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Koplant No brings intricate mix of jazz, electronica to Jazz at the Bistro

The jazz-electronica group Koplant No emerged several years ago at the University of Iowa.
Provided by Koplant No
The jazz-electronica group Koplant No emerged several years ago at the University of Iowa.

When an emerging jazz band seeks to make a fresh statement, it shouldn’t surprise anyone that its musicians would embrace the modern sounds they grew up with.

That explains the path of KoplantNo, a quartet that fuses intricate jazz composition with improvisation, electronica and elements of hip-hop to capture a listener’s imagination. The Midwestern group, which this weekend returns to Jazz at the Bistro in St. Louis, has a light and airy sound that can sound a bit like a futuristic movie soundtrack.

For a while, even its members didn’t know how to precisely describe what they play, saxophone player Joel Vanderheyden said. But they've agreed on a description, perhaps after learning that some listeners feel that hearing the music is like taking a journey.

“Only in probably the last couple of years we sort of stumbled upon the label of cinematic electro jazz,” he said.

“Our music tends to appeal to people who like to create a story line in their heads — whether it’s about themselves or something else that they’re thinking about,” said Vanderheyden, who teaches music at Jefferson College, Washington University and the University of Missouri-St Louis. “There’s a lot about it that is reflective. A lot about it that is just textural and allows you to kind of insert any given emotion.”

Koplant No has been fusing genres since 2008, when Vanderheyden began experimenting with three other graduate students at the University of Iowa. He was joined by trumpeter Brian Lewis Smith, bassist Drew Morton and drummer Rob Baner.

What brought them together was a love of classic jazz and alternative influences that they found in each other’s music collections.

Vanderheyden’s big influences included classic jazz CDs such as Miles Davis’ 58 Sessions. But he was also checking out groundbreaking contemporary projects, like Radiohead.

“I think it was simultaneous. I was discovering all of that at the same time,” he said. “It wasn’t sort of a set out timetable where I started at the beginning or anything like that. I mean if anything I probably was paying more attention to those younger guys that were playing.”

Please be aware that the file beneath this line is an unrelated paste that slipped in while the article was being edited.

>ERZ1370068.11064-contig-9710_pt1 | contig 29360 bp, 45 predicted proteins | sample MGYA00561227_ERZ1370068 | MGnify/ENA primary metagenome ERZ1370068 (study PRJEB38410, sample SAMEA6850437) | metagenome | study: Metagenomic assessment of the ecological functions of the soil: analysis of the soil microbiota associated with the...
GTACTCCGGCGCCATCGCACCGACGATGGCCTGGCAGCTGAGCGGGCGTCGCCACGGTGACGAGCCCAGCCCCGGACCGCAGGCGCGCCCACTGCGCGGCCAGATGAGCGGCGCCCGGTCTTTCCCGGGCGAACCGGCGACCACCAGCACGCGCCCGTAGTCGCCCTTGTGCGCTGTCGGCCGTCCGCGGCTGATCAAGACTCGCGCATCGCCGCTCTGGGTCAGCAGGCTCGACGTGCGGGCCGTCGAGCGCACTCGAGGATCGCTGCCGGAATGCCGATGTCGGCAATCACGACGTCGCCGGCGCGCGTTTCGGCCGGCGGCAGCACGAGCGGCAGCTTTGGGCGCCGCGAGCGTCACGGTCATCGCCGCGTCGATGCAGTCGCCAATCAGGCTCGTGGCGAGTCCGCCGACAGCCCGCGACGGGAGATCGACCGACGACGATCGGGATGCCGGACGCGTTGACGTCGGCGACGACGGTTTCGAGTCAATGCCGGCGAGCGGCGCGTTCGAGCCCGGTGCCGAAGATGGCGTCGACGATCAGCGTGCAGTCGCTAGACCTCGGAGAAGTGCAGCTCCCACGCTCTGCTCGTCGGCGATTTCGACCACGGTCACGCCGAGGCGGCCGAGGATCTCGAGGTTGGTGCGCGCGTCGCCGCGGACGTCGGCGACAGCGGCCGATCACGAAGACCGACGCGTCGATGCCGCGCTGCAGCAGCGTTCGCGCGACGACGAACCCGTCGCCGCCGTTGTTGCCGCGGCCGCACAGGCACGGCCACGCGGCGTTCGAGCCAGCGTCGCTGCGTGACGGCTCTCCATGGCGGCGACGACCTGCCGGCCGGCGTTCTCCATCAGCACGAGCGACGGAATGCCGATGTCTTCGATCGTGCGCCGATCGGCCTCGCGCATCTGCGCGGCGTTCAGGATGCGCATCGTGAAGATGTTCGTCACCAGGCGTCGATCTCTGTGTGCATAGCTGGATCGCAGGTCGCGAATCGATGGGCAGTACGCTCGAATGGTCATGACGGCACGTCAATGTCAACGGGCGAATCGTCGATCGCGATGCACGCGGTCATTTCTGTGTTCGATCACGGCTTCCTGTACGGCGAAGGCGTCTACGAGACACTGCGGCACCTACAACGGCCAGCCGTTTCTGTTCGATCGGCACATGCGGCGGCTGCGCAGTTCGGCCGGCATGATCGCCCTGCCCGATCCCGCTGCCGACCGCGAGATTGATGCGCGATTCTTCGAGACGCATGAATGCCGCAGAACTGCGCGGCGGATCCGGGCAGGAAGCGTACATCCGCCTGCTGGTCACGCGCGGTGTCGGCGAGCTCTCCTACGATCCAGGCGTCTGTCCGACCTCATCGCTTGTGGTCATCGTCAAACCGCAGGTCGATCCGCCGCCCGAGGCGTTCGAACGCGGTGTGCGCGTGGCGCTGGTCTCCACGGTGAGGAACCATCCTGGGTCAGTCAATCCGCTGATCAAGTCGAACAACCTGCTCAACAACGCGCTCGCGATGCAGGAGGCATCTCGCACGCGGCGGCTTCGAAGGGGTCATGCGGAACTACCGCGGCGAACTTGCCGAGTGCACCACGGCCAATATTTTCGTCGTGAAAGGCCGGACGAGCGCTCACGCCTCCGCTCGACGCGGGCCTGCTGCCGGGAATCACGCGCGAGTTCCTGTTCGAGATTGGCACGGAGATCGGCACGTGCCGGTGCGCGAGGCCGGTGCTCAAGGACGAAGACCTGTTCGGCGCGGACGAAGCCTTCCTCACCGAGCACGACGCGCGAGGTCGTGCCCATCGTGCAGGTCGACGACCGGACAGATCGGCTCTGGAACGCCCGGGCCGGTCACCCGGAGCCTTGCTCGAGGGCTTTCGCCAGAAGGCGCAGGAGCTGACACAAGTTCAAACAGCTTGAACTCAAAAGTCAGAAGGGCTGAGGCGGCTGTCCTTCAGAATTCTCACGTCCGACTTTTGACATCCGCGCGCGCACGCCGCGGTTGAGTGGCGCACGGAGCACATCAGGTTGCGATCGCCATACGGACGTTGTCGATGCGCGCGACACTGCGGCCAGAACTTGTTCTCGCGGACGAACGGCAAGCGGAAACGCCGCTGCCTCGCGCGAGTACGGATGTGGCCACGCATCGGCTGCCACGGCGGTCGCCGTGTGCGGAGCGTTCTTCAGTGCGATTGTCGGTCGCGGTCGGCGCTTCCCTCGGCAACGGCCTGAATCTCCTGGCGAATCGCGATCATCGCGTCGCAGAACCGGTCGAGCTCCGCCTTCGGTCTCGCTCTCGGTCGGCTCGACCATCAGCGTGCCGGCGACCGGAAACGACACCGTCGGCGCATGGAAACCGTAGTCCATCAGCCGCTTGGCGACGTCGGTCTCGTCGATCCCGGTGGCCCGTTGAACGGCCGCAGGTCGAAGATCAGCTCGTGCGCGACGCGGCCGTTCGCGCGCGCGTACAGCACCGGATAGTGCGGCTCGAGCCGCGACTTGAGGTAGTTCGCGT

A Minneapolis native, Vanderheyden also was heavily influenced by the modern jazz groups he heard as a teenager in the Twin Cities, among them Happy Apple, which included drummer Dave King, now of the Bad Plus.

His band mates listened to electronic artists like Lapaulux, a favorite of Smith. But anyone who thinks that Koplant No’s version of electronica sounds like the pulsating and repetitive energy heard in some dance clubs would be mistaken.

“Our band thinks of sort of those electronic sounds as being an instrument and then [it’s a matter of] determining how we manipulate them and create a voice with those electronic sounds,” Vanderheyden said. “But the goal, I think, for us is to fuse the electronic and the acoustic in a way that doesn’t make either one feel forced.”

Koplant No’s early innovation relied on simple effect pedals for trumpet and sax, and a drum pad. But the band now incorporates a variety of electronic software and sampling equipment.

“We started adding extra things to where a four-piece group can sound like a whole lot more,” said Vanderheyden, who at times plays the role of a vocalist.

At Jazz at the Bistro, the band’s repertoire likely will include a number of tunes from "Distants," a 2012 release. Its relaxed music builds on the melodies Smith and Vanderheyden play on horns.

The musicians rely heavily on composed music, but also draw on the tradition of spontaneous musical creation that characterizes jazz. But even though they love the storied art form they’re connected to, they don’t want to be labeled.

"When you think of jazz, there’s such a broad array of different types of music,” Vanderheyden said. “What jazz means to one person is totally different than what it means for someone else.

“We just bring music to the table and we share it with each other and if it feels good we go with it. And we don't worry about whether it fits into, you know, a jazz category or a rock category, or hip-hop or anything like that. It all just kind of is."

David is the health, science and arts & culture editor for St. Louis Public Radio.